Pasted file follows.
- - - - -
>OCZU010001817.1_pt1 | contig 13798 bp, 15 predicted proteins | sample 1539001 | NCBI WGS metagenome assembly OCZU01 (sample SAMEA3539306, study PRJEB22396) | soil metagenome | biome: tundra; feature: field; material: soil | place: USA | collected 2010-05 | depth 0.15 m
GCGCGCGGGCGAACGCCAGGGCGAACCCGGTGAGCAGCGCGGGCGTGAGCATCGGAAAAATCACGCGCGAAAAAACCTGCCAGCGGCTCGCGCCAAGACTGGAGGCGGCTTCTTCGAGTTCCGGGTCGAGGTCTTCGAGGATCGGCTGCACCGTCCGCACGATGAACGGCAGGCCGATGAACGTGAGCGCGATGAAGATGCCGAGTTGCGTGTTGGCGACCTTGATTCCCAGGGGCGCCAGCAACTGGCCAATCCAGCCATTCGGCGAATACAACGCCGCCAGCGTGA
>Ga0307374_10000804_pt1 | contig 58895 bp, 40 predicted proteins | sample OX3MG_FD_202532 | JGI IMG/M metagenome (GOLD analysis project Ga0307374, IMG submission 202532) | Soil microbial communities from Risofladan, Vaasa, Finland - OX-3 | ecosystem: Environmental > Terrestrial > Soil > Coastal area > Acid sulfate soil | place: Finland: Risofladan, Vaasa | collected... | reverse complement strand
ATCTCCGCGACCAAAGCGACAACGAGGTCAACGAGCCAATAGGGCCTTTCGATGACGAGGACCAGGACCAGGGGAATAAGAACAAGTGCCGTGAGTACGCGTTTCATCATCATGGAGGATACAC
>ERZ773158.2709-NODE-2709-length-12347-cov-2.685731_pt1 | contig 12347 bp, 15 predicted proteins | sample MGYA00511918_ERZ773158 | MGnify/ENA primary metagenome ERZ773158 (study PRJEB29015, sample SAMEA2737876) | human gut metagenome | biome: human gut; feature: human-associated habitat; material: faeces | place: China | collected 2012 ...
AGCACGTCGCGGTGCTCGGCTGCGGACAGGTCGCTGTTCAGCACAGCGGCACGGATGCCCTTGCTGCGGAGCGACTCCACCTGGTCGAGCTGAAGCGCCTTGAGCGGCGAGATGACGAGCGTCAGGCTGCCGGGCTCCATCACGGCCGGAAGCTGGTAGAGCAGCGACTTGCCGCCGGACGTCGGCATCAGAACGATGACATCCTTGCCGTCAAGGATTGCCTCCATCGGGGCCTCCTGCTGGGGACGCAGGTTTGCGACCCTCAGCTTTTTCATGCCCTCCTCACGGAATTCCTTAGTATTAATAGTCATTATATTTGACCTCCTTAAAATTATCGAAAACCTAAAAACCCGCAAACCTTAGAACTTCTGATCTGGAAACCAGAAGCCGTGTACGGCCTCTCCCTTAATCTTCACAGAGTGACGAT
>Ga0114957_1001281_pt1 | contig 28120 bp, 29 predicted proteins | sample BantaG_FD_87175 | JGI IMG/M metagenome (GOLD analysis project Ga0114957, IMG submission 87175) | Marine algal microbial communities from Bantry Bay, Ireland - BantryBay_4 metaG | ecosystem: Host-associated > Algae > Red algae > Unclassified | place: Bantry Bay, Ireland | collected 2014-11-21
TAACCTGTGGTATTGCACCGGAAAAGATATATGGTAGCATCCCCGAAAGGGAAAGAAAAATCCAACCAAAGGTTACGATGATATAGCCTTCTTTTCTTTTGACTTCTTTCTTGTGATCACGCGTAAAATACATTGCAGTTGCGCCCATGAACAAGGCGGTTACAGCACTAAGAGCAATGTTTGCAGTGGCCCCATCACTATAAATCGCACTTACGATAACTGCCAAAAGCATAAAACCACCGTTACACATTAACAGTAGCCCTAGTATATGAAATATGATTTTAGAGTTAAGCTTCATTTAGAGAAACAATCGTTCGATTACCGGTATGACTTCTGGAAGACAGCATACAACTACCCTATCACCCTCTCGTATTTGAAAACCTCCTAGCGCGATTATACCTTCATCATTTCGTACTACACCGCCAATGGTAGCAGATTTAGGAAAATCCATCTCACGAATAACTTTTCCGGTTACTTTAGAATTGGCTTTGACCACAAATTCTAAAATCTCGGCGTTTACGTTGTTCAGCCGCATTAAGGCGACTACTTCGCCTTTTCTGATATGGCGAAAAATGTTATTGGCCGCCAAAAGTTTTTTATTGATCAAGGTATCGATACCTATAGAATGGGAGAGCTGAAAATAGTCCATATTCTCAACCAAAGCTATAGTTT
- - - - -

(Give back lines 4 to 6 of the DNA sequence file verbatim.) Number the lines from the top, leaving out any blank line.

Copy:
ATCTCCGCGACCAAAGCGACAACGAGGTCAACGAGCCAATAGGGCCTTTCGATGACGAGGACCAGGACCAGGGGAATAAGAACAAGTGCCGTGAGTACGCGTTTCATCATCATGGAGGATACAC
>ERZ773158.2709-NODE-2709-length-12347-cov-2.685731_pt1 | contig 12347 bp, 15 predicted proteins | sample MGYA00511918_ERZ773158 | MGnify/ENA primary metagenome ERZ773158 (study PRJEB29015, sample SAMEA2737876) | human gut metagenome | biome: human gut; feature: human-associated habitat; material: faeces | place: China | collected 2012 ...
AGCACGTCGCGGTGCTCGGCTGCGGACAGGTCGCTGTTCAGCACAGCGGCACGGATGCCCTTGCTGCGGAGCGACTCCACCTGGTCGAGCTGAAGCGCCTTGAGCGGCGAGATGACGAGCGTCAGGCTGCCGGGCTCCATCACGGCCGGAAGCTGGTAGAGCAGCGACTTGCCGCCGGACGTCGGCATCAGAACGATGACATCCTTGCCGTCAAGGATTGCCTCCATCGGGGCCTCCTGCTGGGGACGCAGGTTTGCGACCCTCAGCTTTTTCATGCCCTCCTCACGGAATTCCTTAGTATTAATAGTCATTATATTTGACCTCCTTAAAATTATCGAAAACCTAAAAACCCGCAAACCTTAGAACTTCTGATCTGGAAACCAGAAGCCGTGTACGGCCTCTCCCTTAATCTTCACAGAGTGACGAT